UBC Theses and Dissertations
Expressed interest and participation in adult education. Jackson, Renee Phyllis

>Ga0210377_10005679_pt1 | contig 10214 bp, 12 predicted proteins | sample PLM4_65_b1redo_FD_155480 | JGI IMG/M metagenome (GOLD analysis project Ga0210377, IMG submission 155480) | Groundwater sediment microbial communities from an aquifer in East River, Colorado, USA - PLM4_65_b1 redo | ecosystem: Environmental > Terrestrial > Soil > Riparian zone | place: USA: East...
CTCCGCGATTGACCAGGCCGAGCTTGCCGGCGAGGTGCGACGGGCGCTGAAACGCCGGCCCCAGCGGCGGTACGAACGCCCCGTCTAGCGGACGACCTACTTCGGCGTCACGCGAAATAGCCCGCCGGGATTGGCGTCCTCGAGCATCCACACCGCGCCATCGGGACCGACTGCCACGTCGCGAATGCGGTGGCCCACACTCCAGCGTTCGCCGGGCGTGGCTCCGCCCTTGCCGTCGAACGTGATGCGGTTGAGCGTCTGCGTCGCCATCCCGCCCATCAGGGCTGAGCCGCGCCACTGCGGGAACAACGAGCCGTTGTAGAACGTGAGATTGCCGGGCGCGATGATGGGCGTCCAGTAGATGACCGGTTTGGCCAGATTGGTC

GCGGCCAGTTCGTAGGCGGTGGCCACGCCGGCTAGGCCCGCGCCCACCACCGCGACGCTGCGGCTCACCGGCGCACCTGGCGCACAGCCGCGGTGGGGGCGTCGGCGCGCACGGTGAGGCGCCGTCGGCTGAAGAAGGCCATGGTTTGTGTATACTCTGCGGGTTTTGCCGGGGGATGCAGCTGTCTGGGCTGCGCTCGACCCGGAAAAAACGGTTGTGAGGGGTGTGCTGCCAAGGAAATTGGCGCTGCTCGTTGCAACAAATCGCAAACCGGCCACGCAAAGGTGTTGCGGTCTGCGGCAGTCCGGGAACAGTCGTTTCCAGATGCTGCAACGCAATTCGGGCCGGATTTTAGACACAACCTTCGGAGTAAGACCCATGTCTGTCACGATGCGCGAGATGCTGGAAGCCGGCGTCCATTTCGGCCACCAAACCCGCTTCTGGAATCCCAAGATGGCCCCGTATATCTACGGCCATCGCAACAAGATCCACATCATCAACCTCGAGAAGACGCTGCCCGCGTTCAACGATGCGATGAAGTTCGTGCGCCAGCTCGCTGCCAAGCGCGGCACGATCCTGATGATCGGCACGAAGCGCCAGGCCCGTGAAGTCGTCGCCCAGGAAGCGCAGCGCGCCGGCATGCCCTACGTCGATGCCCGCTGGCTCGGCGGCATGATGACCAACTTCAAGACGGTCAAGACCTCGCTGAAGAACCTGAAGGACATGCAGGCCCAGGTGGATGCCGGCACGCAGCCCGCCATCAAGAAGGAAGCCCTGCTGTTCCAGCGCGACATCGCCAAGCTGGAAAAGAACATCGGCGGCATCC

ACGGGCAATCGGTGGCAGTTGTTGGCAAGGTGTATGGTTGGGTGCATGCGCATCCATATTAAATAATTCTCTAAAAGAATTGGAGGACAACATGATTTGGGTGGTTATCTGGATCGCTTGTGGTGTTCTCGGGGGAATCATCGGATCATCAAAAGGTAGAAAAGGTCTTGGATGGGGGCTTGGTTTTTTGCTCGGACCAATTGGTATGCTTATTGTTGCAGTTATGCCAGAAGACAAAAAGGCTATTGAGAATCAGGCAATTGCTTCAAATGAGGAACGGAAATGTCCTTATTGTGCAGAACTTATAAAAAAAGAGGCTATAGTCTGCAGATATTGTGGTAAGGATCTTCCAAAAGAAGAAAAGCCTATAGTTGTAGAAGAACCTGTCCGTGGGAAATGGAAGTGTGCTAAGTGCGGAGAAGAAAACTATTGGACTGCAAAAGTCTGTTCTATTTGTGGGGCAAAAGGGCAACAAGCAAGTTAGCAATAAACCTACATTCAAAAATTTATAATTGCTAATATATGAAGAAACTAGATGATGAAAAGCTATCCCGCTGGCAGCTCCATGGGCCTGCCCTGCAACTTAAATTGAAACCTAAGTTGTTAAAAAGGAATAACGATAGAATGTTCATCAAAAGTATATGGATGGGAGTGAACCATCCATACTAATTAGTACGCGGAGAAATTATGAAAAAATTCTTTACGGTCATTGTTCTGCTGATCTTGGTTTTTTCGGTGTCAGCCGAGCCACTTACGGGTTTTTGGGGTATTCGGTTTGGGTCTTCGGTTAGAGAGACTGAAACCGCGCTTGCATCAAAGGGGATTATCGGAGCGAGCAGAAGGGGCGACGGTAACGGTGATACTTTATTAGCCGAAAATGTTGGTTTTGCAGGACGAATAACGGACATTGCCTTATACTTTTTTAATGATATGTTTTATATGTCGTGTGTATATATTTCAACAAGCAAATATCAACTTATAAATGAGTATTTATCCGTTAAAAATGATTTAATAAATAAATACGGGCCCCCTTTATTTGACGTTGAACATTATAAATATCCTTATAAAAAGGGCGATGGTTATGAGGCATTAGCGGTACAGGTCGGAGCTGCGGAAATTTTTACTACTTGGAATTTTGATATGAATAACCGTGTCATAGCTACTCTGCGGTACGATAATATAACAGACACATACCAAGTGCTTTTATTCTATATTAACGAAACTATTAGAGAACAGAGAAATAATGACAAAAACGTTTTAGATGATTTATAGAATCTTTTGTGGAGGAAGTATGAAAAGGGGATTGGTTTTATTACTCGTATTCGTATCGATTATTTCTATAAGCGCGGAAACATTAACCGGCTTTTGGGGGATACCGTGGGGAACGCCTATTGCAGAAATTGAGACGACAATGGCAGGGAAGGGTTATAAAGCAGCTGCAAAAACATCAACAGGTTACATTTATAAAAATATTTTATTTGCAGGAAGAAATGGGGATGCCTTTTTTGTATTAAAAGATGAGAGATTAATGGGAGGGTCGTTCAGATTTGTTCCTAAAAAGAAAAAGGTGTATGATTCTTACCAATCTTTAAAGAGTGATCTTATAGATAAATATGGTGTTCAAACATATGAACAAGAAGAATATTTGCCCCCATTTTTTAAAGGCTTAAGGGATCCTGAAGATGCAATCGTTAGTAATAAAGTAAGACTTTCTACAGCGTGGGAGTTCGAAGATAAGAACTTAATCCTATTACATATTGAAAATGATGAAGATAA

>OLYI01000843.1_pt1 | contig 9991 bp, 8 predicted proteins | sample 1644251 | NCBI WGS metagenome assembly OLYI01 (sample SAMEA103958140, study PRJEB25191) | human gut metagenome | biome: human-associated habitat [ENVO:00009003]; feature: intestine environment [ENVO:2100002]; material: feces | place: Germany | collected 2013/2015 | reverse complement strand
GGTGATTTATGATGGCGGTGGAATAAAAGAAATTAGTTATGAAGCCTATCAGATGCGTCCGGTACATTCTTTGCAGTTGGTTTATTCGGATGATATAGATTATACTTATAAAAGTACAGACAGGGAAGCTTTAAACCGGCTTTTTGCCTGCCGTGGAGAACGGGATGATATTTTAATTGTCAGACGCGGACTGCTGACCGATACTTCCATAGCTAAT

The study problem was to analyse the characteristics of individuals who reported interest in continuing education from data collected by means of interviews conducted in a survey of rural residents in the North Okanagan. Two hypotheses were tested to ascertain whether or not there were any significant differences between interested respondents and uninterested respondents with respect to socio-psychological characteristics; and whether or not there were any significant differences between interested participants in adult education and interested non-participants. Data from two hundred and thirty-nine household heads were analysed. There were statistically significant differences between interested and uninterested respondents with respect to twelve psycho-social characteristics. Of the characteristics of interested respondents studied there were significant differences between participants and non-participants with respect to four: including, level of schooling, wife's schooling, social participation and level of living. The findings of this study indicated that interest in continuing education was higher for younger respondents, for those with more years of schooling and those whose wives had completed more years of school. Respondents who expressed interest in further education or training had a higher level of living index and a higher income; they were more active in social organizations and in adult education courses; they were more likely to have been born in Canada outside of the survey area than in the North Okanagan district or in other countries. Interest was higher for farm respondents who had more personal contacts with agricultural extension personnel. Interest in continuing education was lower for respondents who were more alienated, and those who had a negative attitude toward change. It was lower also for those who had been unemployed longer in the last three years and those who had spent fewer years in their present occupation. Expressed interest appears to be one of the measurable characteristics which may be expected to affect the future participation of individuals in adult education. The findings of this study indicated that among those respondents who were interested in continuing education or training, those who had participated in adult education courses were more likely to have had more schooling and their wives to have completed more years of school; were more active in social organizations; and had a higher level of living. Age, schooling and wife's schooling are important factors in all studies of adult education participation. The indications of this study are that the kinds of attitudes or abilities which lead a respondent to earn socially approved membership in the community are also related to participation in adult education.
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